It’s not often that one gets such an interesting aviation photo that would be enjoyed by the elder aviation generation and which also deserves an article of its own.
Probably one of the industry’s first car transports by air is highlighted with our picture shown here of the Riddle Airlines Curtiss 46 I freighter loading cars in the 1960s. The cars are Heinkel Microcar models and it’s not sure whether the loading was taking place in Miami or Buenos Aires.
Once well known - now long gone
Air freight back in the late 1940s and early 1950s was already in full swing - however mainly for the U.S. military. There were various small carriers on the scene who had contracts with the military to not only carry goods throughout the United States, but also into central and southern American countries.
Riddle Airlines was one of those.
Founded in Miami in 1945 by John Paul Riddle, the carrier started as a non-scheduled airline carrying passengers and cargo. These were mainly for the U.S. army. Riddle Airlines operated a mixed fleet of DC-4s, DC-6s, DC-7s, DC8s and the venerable Curtiss C46. The carrier also had the famous Armstrong Whitworth Argosy turboprop in their fleet. All of which have almost disappeared from the skies.
Riddle Airlines commenced operations in 1945 using the C46 and Douglas DC-4 aircraft between Miami and Puerto Rico. Services were expanded to New York City in 1951, and later to Detroit and Chicago. Charter flights to Europe were introduced in 1960, using the longer-range Douglas DC-7. It was in the early ‘60s that the Argosy freighter was put into service, only to be replaced by the faster Douglas DC-8 which offered a much higher payload.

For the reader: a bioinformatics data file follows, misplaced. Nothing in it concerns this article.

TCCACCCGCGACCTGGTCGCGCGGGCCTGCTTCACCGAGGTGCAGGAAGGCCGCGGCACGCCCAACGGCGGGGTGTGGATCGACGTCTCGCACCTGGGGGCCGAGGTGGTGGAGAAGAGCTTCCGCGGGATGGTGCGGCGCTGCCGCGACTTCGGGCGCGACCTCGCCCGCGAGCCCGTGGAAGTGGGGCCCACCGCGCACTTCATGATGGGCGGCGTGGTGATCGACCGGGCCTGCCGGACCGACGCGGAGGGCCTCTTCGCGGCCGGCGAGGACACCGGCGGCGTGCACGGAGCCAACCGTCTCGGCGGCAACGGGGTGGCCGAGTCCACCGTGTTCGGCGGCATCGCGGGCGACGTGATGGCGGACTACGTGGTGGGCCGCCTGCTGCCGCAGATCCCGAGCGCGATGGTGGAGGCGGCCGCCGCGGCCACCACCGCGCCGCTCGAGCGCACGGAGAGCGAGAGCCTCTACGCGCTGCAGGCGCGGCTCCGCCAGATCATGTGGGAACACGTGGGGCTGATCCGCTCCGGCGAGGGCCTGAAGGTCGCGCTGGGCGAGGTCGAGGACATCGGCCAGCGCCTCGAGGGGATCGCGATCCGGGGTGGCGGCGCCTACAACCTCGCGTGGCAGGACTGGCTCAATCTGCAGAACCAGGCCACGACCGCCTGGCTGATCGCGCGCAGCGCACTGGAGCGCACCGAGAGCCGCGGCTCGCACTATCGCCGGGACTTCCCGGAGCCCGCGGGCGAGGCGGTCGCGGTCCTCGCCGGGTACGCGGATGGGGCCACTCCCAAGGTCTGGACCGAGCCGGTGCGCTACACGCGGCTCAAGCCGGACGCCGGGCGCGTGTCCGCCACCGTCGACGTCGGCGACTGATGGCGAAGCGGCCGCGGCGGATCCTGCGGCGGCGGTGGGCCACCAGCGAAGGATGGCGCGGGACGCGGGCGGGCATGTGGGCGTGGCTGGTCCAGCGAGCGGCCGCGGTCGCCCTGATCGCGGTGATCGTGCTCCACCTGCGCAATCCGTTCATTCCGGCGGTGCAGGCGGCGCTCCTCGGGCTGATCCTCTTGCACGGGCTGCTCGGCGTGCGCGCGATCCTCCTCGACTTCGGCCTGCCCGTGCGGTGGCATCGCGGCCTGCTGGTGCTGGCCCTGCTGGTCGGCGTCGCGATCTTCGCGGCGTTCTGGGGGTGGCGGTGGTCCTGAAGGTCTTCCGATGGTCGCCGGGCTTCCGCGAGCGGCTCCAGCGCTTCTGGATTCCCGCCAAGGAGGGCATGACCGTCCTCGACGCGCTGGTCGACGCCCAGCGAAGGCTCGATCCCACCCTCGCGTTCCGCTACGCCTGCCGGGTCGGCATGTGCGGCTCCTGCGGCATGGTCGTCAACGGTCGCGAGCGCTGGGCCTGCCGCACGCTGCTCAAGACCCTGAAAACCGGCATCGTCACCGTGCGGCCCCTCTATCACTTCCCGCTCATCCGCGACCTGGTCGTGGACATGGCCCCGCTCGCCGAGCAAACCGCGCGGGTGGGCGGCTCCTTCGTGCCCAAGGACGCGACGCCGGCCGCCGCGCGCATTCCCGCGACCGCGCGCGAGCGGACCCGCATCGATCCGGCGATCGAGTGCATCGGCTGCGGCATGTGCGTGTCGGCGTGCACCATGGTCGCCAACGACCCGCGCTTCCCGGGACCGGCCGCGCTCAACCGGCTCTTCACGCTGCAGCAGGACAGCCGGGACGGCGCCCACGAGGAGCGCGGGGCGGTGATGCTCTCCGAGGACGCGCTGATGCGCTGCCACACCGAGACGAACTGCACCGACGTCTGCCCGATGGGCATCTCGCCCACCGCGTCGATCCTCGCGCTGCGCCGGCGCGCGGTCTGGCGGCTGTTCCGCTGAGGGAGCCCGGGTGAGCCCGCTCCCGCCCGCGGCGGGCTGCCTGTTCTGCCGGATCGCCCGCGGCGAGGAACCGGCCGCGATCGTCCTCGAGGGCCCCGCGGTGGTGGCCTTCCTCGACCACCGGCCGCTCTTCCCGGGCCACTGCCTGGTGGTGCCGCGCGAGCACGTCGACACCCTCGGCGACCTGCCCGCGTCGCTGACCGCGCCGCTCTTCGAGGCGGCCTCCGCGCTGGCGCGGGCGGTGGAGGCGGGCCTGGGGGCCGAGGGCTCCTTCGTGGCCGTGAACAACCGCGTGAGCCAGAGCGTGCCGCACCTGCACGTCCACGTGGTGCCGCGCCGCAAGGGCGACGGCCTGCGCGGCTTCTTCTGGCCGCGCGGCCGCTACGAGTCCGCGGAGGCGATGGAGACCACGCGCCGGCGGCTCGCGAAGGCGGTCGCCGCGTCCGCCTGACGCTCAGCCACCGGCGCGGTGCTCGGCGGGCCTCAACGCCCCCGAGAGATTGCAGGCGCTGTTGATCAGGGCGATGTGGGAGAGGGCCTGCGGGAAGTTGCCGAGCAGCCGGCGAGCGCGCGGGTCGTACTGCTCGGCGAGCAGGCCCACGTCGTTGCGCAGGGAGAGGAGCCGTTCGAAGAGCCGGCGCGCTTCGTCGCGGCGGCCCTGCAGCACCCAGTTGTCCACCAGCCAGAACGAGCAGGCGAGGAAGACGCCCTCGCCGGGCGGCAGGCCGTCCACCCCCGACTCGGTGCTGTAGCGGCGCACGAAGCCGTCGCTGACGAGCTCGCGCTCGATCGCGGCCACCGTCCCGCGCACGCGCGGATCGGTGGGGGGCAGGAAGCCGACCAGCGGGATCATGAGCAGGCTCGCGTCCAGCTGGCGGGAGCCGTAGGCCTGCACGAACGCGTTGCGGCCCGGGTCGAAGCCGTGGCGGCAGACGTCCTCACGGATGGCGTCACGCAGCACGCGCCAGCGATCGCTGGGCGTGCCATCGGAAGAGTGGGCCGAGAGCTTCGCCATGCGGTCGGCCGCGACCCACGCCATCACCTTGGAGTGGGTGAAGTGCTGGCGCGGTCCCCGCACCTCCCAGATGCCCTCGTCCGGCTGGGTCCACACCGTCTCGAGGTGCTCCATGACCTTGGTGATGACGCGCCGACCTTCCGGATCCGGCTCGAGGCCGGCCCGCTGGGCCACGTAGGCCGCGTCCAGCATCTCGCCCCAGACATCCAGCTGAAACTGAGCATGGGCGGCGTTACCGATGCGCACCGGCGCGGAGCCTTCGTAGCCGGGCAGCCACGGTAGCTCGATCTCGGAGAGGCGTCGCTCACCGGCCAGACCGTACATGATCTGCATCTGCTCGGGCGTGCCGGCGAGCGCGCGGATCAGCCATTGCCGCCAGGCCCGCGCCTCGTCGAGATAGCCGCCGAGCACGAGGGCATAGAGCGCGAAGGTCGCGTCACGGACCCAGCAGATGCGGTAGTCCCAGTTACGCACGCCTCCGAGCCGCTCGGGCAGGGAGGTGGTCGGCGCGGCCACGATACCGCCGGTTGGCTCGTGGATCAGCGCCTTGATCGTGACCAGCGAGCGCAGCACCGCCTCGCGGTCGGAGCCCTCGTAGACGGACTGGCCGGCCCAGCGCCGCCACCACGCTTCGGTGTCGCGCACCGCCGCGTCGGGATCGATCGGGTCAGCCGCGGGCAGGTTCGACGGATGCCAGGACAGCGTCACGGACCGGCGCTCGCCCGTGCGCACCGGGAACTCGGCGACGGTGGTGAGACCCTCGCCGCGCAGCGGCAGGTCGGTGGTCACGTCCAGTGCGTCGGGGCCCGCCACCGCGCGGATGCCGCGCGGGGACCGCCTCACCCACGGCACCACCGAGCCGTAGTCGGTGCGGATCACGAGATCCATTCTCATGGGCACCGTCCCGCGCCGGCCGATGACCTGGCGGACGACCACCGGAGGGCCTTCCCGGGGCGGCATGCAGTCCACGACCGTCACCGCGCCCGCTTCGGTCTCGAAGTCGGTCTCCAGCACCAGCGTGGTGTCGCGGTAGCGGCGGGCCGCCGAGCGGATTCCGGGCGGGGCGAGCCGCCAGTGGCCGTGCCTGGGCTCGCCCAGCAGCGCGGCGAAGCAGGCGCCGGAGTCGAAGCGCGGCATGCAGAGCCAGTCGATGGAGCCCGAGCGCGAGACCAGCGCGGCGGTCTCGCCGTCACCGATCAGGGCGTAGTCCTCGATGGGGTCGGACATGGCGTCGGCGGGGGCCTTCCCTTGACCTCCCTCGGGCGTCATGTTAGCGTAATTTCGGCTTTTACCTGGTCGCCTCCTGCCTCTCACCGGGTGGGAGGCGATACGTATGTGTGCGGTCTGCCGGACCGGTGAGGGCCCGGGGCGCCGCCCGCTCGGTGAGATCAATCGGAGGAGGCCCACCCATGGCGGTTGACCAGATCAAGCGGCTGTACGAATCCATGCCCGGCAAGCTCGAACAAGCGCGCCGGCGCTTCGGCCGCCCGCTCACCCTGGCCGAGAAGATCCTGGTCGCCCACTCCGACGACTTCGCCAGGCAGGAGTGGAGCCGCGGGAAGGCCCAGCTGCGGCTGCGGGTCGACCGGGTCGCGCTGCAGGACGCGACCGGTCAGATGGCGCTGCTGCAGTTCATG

Riddle Airlines - today almost unknown, was a true aviation pioneering company which experimented with many types of aircraft. These also included the Super Constellation, The Canadair CL-44, the Lockheed Hercules and the Boeing 707C and 727F jets.
It was in 1965 that Riddle Airlines was renamed as Airlift International and operations, still mainly for the military, were expanded to South America. Times became rough for Airlift due to increased competition and fewer military contracts. They entered Chapter 11 Bankruptcy in 1981 and were able to continue flying until financial pressure forced them to dissolve and cease operations in June of 1991.
The C46 - a flexible freighter
The C46 was first manufactured by the Curtiss-Wright Company in 1940, with an introduction into service for the U.S. military in 1941. Records show that at that time it was the world’s largest twin motor aircraft in service. Just over 3,000 were produced between 1940 and 1945. After the war it seems that the majority were scrapped, and some went into cargo duties with carriers such as Riddle Airlines. It is said that today there are still a few in service, operating rugged cargo transport in remote regions and the Arctic circle.
It did not last that long in commercial service because of its heavy fuel consumption and high maintenance costs but was up until the 1970s still a common sight in South America.
Somewhat nostalgic, however a carrier and an aircraft not to be forgotten and worthy of a special mention.
John Mc Donagh